Global Network of National Geoparks

Djerdap UNESCO Global Geopark

Celebrating Earth Heritage

Djerdap Geopark is situated in the SE Europe, in the north-eastern Serbia, at approximately 22° E and 44°50 N. The Danube River is natural and administrative border with the Republic of Romania as well as the main water corridor (the Pan- European waterway Corridor VII) linking the Black Sea and the Upper Danube catchment. In this area, the Danube has incised the longest gorge in Europe, which extends over a length of 100 km, and connects the Pannonian Basin in the West and the Dacian Basin in the East. Distance from the Serbian capital Belgrade is 200 km. The Geopark covers an area of 1330 square kilometres that belongs orographically to the Southern Carpathians. The climate is relatively mild; the annual average air temperatures are between 10 and 11°C, and the annual average precipitation sum is 784 mm. The elevation rises from 40 m a.s.l. (the Danube level) up to 810 m a.s.l. (Šomrda Mt.). This is predominately mountainous landscape with deeply incised valleys. River gorges, caves and natural bridges are the distinctive relief forms, shaped by active fluvial, slope and karst processes. The area is well known for its valuable cultural and natural heritage, geological in particular. It comprises four municipalities (Golubac, Majdanpek, Kladovo and Negotin) that belong to the administrative districts of Bor and Braničevo. About 41.000 residents inhabit this area. Family income is derived mainly from agriculture, animal husbandry and tourism.

© Public enterprise Djerdap National Park


Sustaining local Communities

Djerdap Geopark features some of the most diverse and gorgeous geology, spanning from the oldest Proterozoic rocks to the youngest Quaternary sediments. The powerful Danube incised into the mountains, leaving behind fascinating geological profiles, such as those in Pesača (stratotype of Jurassic and Cretaceous in the Southern Carpathians) and in Boljetinsko Brdo (classic Lower Cretaceous facies with cephalopods). At the beginning of Paleozoic, а peridotite-gabbro-leucogranites intruded a cratonized basement of metamorphics (600–550 Ма). Intensive igneous activity was in contrast with limited sedimentation. I-type granites reflected to the existence of a subduction zone at the end of Carboniferous. Permian age characterizes thick deposits of red land- formed sandstones and conglomerates, which locally disrupt spilite, porphyrite and pyroclastic rocks. Land remained until the Liassic transgression, when noteworthy Template/example 2016 marine sedimentation of shallow-water clastites and limestone with hard-ground and Ammonitico rosso took part. The end of Jurassic / beginning of Cretaceous marked the deposition of deep-water limestones with radiolarian-rich cherts, including ammonite-rich marlstone and marly limestone. The end of Albian stage is also the end of sedimentation in Danubicum. Laramian plutons emplaced at the Cretaceous/Paleogene boundary. The epicontinental seas (Western and Eastern Paratethys), which existed in Neogene, included several basins. The Djerdap (Intra-Carpathian) strait was one of the straits responsible for their communication. Miocene sediments are clastites, marlstone and coals, while the youngest Quaternary sediments are alluvial, occasionally gold-bearing sediments, amongst others.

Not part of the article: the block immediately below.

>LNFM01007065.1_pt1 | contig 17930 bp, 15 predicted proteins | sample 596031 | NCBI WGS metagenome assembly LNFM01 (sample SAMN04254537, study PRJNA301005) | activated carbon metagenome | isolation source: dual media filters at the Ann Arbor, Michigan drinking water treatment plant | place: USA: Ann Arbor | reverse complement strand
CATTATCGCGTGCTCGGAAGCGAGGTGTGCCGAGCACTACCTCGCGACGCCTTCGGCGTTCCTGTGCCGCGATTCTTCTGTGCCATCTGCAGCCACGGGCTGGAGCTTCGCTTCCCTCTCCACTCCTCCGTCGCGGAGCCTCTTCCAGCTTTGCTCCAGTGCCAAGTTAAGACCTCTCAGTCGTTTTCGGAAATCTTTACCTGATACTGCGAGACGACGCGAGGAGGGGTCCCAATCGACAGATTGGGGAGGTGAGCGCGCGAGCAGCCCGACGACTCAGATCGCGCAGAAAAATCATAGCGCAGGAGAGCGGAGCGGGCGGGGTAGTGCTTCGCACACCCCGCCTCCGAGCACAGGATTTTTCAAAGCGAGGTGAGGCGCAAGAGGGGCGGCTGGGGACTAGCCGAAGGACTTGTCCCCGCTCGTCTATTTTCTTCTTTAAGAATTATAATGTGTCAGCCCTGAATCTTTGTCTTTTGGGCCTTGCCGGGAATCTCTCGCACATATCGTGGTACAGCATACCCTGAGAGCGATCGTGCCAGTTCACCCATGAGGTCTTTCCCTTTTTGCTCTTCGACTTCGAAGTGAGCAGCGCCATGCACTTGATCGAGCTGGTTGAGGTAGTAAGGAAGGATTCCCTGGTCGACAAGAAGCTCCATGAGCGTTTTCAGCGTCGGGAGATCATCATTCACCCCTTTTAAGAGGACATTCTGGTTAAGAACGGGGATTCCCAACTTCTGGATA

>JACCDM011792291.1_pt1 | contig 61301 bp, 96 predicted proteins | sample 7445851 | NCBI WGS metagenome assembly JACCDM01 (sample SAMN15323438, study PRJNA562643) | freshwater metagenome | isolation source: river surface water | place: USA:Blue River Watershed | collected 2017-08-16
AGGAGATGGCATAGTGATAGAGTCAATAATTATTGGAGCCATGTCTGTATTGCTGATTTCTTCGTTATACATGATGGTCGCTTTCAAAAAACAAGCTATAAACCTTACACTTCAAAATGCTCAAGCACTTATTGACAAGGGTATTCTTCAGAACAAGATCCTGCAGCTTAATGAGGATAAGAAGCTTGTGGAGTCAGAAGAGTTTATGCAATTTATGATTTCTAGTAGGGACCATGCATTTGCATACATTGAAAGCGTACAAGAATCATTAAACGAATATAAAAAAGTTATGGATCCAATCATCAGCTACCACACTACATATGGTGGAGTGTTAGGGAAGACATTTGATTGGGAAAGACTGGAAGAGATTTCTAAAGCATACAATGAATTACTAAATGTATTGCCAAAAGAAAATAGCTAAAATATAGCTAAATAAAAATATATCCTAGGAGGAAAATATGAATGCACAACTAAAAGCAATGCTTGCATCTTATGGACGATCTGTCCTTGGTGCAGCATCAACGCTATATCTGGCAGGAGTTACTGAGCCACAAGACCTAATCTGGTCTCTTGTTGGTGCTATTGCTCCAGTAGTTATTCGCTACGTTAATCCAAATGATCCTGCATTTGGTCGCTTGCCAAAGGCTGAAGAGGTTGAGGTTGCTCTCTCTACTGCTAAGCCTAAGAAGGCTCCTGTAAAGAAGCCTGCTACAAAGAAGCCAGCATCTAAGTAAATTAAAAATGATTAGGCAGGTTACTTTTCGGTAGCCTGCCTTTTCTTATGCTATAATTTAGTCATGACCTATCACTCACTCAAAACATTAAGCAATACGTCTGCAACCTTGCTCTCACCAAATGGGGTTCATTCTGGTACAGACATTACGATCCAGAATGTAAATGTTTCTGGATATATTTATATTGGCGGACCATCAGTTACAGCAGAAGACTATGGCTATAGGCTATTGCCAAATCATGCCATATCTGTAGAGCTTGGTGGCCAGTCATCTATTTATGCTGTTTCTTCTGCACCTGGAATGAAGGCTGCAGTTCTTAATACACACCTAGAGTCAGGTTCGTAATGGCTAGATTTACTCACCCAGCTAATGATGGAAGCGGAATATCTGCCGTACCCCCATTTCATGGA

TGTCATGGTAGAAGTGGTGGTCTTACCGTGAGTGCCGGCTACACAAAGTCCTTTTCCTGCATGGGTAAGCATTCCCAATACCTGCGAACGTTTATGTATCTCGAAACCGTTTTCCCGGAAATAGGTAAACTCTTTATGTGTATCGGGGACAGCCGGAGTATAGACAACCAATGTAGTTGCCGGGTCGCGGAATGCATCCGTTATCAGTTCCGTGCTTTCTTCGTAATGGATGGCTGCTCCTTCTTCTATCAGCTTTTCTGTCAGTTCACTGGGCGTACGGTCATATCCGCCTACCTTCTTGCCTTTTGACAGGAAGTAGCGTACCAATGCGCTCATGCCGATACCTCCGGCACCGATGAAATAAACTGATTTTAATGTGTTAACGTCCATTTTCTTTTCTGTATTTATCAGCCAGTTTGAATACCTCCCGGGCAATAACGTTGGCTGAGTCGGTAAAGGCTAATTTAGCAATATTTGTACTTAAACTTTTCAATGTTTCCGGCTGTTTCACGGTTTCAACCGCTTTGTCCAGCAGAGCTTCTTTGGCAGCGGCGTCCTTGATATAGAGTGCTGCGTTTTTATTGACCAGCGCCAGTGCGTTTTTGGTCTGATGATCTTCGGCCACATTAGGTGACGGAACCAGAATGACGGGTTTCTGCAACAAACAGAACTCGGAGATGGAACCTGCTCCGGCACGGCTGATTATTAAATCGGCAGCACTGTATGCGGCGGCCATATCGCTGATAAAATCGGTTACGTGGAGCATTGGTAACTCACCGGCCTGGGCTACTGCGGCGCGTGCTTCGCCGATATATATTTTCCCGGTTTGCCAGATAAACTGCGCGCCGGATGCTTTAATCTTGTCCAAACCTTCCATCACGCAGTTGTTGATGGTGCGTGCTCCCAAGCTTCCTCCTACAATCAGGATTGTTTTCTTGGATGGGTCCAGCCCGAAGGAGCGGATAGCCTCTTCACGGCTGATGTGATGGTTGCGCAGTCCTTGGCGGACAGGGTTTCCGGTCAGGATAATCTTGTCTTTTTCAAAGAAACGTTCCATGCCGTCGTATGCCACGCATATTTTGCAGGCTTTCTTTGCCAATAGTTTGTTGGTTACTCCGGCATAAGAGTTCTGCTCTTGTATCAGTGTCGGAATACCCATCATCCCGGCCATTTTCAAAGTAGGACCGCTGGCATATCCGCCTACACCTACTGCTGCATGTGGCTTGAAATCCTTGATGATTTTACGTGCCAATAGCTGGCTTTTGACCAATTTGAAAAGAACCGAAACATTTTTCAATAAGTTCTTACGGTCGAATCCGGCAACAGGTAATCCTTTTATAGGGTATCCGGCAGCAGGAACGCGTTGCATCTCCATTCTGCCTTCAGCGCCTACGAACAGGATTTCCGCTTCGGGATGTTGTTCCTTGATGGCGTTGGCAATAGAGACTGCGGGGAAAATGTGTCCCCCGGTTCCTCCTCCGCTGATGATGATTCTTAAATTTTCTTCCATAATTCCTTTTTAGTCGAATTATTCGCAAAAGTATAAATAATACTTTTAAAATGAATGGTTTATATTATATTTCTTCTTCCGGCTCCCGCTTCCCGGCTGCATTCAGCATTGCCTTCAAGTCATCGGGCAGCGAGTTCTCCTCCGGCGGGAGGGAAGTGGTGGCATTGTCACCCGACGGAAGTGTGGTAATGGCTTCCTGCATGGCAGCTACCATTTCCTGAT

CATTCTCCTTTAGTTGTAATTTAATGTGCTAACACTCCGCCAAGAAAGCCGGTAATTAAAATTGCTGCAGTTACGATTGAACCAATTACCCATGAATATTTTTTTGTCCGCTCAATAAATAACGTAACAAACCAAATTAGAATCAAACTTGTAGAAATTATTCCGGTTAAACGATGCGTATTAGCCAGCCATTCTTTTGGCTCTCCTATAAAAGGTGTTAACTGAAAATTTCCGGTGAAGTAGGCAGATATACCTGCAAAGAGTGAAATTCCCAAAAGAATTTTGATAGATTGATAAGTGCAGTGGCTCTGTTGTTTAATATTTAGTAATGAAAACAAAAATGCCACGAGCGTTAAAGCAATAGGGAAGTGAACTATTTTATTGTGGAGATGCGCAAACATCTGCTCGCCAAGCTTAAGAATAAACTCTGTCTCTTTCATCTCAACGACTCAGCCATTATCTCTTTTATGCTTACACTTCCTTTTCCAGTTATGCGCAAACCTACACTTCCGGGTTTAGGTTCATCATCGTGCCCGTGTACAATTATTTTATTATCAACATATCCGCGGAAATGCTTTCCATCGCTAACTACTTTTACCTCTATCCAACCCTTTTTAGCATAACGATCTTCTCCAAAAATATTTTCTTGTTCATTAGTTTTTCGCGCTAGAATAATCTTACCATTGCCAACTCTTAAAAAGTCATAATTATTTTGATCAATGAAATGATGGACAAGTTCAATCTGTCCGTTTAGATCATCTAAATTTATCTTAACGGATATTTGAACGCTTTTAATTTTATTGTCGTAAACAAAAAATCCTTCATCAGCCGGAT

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Djerdap UNESCO Global Geopark
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